It's not often that interesting game concepts are given a second chance after an ugly crash and burn, so naturally we jumped at the opportunity to talk to GamersFirst
about its APB Reloaded
reclamation project. If you're new to the MMO scene, or simply haven't been paying attention over the past year: Realtime Worlds
' All Points Bulletin
looked poised to bring a gritty, ultra-customizable cops-and-robbers shooter to MMO players everywhere.
To say that a lot of people were looking forward to APB
is something of an understatement (Massively even heralded it as our most anticipated title of 2010). The reality of the game was something of a downer, though, and while our own first impressions
were disappointedly optimistic, other reviewers weren't as kind as the game went belly up along with its parent studio.
, a free-to-play outfit bent on salvaging the considerable potential of San Paro and transforming it from a buggy mess into a playable AAA MMO. Join us after the cut as we talk with producer Jon-Enee Merriex
at GDC 2011
regarding the challenges inherent in the resurrection as well as some of the new (and newly functional) features APB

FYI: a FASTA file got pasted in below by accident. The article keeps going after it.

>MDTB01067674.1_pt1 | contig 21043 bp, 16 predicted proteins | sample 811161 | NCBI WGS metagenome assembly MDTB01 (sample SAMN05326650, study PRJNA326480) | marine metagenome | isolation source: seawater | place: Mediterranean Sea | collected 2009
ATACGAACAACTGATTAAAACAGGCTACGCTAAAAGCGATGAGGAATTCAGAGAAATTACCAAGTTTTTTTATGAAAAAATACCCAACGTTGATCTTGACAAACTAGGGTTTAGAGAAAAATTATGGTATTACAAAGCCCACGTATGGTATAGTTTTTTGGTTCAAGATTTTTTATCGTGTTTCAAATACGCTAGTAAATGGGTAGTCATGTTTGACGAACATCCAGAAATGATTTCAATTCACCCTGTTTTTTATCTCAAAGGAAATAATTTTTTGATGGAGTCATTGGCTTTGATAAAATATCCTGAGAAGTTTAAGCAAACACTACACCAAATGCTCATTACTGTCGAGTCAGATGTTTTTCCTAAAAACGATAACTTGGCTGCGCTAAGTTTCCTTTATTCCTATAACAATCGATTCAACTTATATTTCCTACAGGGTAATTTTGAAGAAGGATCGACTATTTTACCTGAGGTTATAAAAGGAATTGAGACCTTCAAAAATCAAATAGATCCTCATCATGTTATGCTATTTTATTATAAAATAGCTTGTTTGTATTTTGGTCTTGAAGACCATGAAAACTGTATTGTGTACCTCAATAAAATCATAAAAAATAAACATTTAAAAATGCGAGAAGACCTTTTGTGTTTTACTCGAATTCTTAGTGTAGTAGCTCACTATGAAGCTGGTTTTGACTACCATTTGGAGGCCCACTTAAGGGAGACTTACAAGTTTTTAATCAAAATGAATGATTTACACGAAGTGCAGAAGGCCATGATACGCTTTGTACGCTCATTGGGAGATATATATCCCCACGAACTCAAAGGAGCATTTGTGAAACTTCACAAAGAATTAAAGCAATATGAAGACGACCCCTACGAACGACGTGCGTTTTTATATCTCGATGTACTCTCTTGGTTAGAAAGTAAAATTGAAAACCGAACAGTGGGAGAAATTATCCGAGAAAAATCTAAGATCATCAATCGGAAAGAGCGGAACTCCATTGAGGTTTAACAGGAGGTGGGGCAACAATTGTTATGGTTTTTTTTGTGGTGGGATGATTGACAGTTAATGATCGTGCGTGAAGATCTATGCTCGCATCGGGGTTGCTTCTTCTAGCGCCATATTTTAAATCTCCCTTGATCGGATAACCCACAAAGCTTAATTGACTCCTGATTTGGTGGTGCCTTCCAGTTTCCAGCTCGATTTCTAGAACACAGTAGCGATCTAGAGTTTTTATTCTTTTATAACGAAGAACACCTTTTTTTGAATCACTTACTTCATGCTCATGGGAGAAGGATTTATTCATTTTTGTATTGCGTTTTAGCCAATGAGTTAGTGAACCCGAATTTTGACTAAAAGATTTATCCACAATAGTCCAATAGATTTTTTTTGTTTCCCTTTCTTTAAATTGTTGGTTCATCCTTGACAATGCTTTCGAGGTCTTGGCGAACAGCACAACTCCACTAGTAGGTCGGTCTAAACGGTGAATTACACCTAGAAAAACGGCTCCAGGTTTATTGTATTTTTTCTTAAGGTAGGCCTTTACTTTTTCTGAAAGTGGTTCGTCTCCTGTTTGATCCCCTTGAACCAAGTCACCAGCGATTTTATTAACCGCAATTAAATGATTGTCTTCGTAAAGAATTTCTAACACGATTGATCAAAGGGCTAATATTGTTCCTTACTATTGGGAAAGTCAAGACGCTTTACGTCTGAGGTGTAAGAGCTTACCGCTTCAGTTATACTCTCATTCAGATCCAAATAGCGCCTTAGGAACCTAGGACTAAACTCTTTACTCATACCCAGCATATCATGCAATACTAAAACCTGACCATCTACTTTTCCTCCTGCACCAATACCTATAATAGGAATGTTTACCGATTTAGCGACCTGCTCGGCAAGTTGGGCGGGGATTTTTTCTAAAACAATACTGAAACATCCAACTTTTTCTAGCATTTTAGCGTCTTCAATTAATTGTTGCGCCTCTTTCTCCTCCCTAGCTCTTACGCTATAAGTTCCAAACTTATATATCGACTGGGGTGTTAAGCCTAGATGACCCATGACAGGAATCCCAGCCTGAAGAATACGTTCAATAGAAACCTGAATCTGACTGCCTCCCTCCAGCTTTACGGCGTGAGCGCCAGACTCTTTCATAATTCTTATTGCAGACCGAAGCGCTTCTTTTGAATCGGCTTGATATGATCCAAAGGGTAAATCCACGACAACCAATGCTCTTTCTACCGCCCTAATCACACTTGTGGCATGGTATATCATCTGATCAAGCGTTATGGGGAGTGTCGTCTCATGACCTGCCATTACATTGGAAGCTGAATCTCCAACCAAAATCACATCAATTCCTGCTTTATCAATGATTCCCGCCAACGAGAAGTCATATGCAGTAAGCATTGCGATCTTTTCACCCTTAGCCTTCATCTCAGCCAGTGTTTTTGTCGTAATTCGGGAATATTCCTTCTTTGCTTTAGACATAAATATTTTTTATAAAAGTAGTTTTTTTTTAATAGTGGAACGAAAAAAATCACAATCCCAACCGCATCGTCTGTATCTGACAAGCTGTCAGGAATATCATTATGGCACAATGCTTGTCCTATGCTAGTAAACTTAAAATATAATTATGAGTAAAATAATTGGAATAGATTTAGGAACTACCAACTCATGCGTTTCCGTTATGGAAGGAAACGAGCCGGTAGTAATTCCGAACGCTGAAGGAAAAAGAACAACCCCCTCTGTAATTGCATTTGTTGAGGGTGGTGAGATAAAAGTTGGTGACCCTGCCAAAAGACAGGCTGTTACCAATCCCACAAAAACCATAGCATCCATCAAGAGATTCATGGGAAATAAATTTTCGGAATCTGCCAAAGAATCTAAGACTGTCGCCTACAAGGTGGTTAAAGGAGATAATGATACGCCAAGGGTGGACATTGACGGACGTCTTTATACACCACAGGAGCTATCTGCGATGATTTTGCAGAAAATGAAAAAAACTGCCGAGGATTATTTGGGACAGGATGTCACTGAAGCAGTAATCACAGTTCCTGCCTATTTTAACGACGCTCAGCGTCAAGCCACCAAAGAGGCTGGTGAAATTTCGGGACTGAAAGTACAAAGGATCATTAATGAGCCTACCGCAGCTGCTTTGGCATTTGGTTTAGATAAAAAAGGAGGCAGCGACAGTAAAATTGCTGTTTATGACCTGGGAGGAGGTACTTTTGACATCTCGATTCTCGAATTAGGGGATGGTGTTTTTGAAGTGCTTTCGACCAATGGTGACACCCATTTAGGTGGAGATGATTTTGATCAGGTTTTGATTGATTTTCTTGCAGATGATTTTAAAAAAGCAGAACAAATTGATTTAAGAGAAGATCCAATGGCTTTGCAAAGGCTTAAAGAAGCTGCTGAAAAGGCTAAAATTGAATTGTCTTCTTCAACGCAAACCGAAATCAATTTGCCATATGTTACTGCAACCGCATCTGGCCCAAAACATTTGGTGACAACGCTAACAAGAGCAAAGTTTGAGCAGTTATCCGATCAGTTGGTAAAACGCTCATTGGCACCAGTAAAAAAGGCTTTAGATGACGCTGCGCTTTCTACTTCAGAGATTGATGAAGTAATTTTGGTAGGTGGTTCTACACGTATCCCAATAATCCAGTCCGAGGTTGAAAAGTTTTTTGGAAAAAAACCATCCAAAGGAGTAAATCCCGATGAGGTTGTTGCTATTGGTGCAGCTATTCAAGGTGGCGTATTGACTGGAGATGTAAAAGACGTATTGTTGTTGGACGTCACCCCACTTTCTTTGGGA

fans can expect.
"It is reloaded; it's a whole new product in terms of how it's been approached
," says Merriex as we settle in to look at a demo build and chat up a few of the revamped title's new trappings.
GamersFirst hasn't simply purchased a dead game and turned the servers back on but rather is engaged in wholesale rewrites of game code, systems, and in some cases, the very design tenets of the original title. While former APB
players will no doubt recognize much of the surroundings, many core gameplay changes have been made and continue to be iterated upon, including a totally revamped progression system, extensive changes to vehicles and weapons, and a bevy of new gameplay additions in the current beta as well as a few more scheduled to take a bow after the projected summer launch date.
In terms of progression, GamersFirst made no bones about the fact that it basically blew everything up and started over. "Progression used to be convoluted, rating increase was confusing, there was something to do with achievements, roles, contacts and organizations; we changed all that
," Merriex told us.
The often-confusing role mechanic from the original game has been reworked to function more like a traditional MMORPG class system, and APB Reloaded
now features clearly delineated vehicle and weapon contact NPCs, which offer missions and subsequent standing increases (which are labeled on the UI for an easy progression gauge). Each time players rank up with a contact, new vehicle and equipment purchasing options become available, which ties in to the new progression curve as well as GamersFirst's "fun to pay" mantra.